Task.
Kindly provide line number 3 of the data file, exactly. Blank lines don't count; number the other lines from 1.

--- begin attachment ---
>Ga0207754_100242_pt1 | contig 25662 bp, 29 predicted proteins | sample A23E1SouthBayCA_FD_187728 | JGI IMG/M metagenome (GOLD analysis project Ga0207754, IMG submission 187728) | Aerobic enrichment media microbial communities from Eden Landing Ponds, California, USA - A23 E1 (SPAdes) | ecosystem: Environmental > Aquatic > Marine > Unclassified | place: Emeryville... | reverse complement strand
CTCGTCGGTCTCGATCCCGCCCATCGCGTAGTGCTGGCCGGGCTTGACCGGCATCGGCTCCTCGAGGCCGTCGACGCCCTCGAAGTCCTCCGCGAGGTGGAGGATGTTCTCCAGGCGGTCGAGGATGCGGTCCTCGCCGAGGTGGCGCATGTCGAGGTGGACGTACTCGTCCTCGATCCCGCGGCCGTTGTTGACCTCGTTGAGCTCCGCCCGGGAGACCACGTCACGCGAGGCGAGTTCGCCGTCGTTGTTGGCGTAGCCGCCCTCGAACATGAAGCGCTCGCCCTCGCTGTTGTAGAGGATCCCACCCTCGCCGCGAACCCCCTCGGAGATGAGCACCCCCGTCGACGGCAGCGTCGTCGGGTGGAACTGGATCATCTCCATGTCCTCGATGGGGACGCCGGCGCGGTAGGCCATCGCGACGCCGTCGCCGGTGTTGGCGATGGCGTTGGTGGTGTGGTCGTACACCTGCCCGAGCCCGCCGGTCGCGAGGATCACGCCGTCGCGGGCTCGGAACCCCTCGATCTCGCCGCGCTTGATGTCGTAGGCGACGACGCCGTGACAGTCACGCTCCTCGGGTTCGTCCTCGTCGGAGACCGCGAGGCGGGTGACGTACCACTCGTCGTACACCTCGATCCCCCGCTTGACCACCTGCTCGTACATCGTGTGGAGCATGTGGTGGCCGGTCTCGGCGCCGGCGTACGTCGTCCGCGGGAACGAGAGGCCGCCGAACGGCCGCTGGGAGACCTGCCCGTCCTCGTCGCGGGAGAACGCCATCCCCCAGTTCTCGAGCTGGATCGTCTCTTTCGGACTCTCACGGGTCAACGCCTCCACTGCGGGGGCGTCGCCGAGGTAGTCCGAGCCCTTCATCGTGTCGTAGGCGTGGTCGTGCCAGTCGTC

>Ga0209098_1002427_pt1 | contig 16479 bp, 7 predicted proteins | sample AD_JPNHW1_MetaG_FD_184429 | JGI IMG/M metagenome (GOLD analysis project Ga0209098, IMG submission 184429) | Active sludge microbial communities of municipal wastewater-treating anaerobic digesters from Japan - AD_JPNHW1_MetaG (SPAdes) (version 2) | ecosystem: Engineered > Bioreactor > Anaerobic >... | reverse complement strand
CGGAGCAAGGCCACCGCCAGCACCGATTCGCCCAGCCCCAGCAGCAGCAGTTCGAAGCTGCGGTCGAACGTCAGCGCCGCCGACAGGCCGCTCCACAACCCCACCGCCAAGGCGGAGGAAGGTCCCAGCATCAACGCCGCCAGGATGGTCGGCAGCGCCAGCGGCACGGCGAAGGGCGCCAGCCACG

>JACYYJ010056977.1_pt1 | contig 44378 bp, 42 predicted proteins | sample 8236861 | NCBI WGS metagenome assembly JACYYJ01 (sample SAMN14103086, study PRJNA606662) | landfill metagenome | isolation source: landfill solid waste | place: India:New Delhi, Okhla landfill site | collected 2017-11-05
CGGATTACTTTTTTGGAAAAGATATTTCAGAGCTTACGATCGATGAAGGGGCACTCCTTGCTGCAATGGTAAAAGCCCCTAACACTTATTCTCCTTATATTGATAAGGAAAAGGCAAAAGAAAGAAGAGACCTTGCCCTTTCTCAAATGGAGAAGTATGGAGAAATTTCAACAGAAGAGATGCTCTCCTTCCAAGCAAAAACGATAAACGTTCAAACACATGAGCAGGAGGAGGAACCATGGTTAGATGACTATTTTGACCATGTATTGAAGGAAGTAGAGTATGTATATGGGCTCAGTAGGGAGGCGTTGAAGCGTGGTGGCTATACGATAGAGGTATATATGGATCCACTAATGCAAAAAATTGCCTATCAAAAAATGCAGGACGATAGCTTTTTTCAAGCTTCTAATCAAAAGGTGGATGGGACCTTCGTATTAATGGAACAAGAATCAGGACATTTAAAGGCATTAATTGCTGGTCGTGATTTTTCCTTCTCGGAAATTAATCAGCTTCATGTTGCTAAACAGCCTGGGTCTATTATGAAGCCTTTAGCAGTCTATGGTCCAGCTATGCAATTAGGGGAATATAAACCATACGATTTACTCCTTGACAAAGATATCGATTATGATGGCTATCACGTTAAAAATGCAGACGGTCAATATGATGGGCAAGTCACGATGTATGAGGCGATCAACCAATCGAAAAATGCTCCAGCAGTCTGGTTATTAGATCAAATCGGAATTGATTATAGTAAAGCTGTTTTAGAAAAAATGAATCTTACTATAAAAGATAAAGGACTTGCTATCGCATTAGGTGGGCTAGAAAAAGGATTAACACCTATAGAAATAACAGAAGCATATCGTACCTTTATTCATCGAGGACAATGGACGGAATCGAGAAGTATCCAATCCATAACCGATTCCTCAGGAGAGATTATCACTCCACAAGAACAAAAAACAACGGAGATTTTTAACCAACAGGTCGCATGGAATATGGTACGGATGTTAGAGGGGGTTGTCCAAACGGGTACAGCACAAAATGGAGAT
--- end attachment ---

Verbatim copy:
>Ga0209098_1002427_pt1 | contig 16479 bp, 7 predicted proteins | sample AD_JPNHW1_MetaG_FD_184429 | JGI IMG/M metagenome (GOLD analysis project Ga0209098, IMG submission 184429) | Active sludge microbial communities of municipal wastewater-treating anaerobic digesters from Japan - AD_JPNHW1_MetaG (SPAdes) (version 2) | ecosystem: Engineered > Bioreactor > Anaerobic >... | reverse complement strand